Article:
tstan47

Marks on leather

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Hey guys, 

i am having a problem with marks on leather projects when they are either being worked on or when finished. Other than the obvious ‘try to be more careful” is there something I can do to get rid of the marks ? 

Here is a holster I am working on that show what I am talking about.

 

 

EC257C36-453F-44E8-8620-0CA757FDD898.jpeg

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They can be finger nail scratches, I have heard of some folk using fine cotton gloves to stop it happening

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I concur, probably finger nail scratches. Ways to remove? burnish with a flat piece of glass which has a rounded edge. These are sold as burnishers;  example - https://www.amazon.co.uk/Leathercraft-Glass-Slicker-Burnishing-Leather/dp/B004JAOB2K  You can get these cheaper than this or you can make your own.  For small nicks and marks you can generally reduce them with a spoon end modelling tool or even a teaspoon, but for large areas like this you need the glass plate

Ways for it not to happen? cut finger nails close, be careful or give up leather work.

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What is the best way to remove the marks, wet leather first then use spoon or the glass burnisher?

 

And for the record, I am still learning, this is the second holster I have ever made. 

Edited by tstan47

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Nice stamping and stitching on the holster.I make sure I trim my finger nails when stamping else I get little indents on the wet leather. May use a glove or change the way I hold my stamp.

Thanks Fredk hadn't thought about using a slicker or modelling spoon on those pesky little scratches

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That leather looks awful dry.  Have you put any neatsfoot oil on it?  Dubbin?  anything?  sometimes I find that can help prevent scratches too, seems more fragile when it's dry.  Buffing lightly with a soft cloth after oiling can lay some of the scratches down.  Bending it when dry can cause stress cracks too.  After casing, plating with the glass evens things out before stamping.   Well placed stamps, look forward to seeing the final version!

YinTx

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Can someone explain what is “Dubbin” how is it used etc and neatsfoot oil would that interfere with dying the leather?

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28 minutes ago, tstan47 said:

 

Can someone explain what is “Dubbin” how is it used etc and neatsfoot oil would that interfere with dying the leather?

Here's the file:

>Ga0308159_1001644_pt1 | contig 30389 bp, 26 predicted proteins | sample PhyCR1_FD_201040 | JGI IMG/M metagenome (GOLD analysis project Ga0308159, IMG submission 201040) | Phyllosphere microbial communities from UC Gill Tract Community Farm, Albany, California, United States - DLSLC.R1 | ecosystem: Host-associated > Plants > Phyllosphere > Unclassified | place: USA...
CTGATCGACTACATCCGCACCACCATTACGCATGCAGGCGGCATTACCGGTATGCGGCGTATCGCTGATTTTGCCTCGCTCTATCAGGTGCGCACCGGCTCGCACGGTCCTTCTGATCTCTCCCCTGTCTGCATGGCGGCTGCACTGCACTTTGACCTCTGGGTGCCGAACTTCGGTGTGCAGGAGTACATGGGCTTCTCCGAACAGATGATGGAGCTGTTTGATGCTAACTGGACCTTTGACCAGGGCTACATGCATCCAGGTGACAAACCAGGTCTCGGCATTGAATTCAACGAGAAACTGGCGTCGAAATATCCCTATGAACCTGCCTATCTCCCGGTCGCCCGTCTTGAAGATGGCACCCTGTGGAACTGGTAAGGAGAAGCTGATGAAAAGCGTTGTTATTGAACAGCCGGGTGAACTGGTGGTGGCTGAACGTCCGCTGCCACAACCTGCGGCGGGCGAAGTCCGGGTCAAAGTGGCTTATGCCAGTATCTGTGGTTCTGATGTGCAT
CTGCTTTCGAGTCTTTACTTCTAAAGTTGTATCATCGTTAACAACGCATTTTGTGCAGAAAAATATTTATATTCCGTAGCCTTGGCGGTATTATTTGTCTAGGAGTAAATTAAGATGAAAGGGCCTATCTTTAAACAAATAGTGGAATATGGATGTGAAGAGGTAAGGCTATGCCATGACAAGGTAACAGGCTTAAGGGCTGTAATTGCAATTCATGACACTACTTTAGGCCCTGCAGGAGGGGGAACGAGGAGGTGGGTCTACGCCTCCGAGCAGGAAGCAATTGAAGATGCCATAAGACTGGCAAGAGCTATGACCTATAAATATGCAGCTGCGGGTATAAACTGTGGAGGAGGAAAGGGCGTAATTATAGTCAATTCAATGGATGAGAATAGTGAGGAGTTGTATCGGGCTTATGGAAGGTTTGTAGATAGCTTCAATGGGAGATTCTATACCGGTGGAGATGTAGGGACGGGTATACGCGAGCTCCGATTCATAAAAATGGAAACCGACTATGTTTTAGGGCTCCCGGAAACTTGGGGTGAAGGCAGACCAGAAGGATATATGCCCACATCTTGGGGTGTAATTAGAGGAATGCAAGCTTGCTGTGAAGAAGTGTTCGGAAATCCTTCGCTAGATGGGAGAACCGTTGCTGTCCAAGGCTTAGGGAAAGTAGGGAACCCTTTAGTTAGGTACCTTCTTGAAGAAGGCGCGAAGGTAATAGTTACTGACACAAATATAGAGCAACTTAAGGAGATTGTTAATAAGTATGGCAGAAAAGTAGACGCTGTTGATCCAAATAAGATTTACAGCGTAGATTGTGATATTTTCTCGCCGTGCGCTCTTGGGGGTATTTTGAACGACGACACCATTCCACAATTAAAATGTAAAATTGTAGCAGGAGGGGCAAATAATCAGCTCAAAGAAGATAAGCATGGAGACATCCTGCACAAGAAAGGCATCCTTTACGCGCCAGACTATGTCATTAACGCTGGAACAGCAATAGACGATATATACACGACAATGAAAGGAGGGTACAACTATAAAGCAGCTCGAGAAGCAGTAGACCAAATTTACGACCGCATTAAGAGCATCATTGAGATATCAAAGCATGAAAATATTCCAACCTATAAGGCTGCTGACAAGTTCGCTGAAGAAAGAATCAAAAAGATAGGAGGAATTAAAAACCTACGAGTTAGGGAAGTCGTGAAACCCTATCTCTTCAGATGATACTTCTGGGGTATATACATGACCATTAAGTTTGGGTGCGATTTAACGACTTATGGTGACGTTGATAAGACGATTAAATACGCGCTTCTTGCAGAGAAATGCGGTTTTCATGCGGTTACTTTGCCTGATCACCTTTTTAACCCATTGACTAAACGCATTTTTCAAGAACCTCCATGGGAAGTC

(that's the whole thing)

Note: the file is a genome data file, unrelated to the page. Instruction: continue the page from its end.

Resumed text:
Dubbin is a mixture of waxes and oils used to nourish the leather.  Many make it themselves, or you can buy it like Aussie or Sedgwick's leather care, many many other brands.  Just apply and rub in, sometimes use a little heat like from a hair dryer on low setting to help it along.   Usually used after dye, etc.  It tends to make the colors more vibrant, and the leather have more lustre.

Neatsfoot oil can be applied before or after dye.  It will not stop the dye from penetrating the leather, but can give a slightly different effect depending on when applied.  Usually necessary  after dye to prevent cracked leather - dye can make leather stiff, and it needs oils to improve it's serviceable life.  Also usually applied before antique.  Let it rest for several hours after applying to allow it to migrate throughout the leather. Hope this helps,

YinTx

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Go to your local quilting supply shop and get a pair of cotton quilters gloves. The ones I have came with non-slip finger tips and are perfect for holding tools and stitching.

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On 6/14/2019 at 7:03 AM, Carnivore said:

Go to your local quilting supply shop and get a pair of cotton quilters gloves. The ones I have came with non-slip finger tips and are perfect for holding tools and stitching.

.......or you could just trim your nails  :dunno:

@tstan47 I always use  neatsfoot oil on my belts  and some other products before I dye them, but with brown or lighter coloured  belt & products , I use a thin oil similar to ' Armorall' for car upholstery,  as it dries  mostly clear and doesn't darken the leather like neatsfoot does.  

HS 

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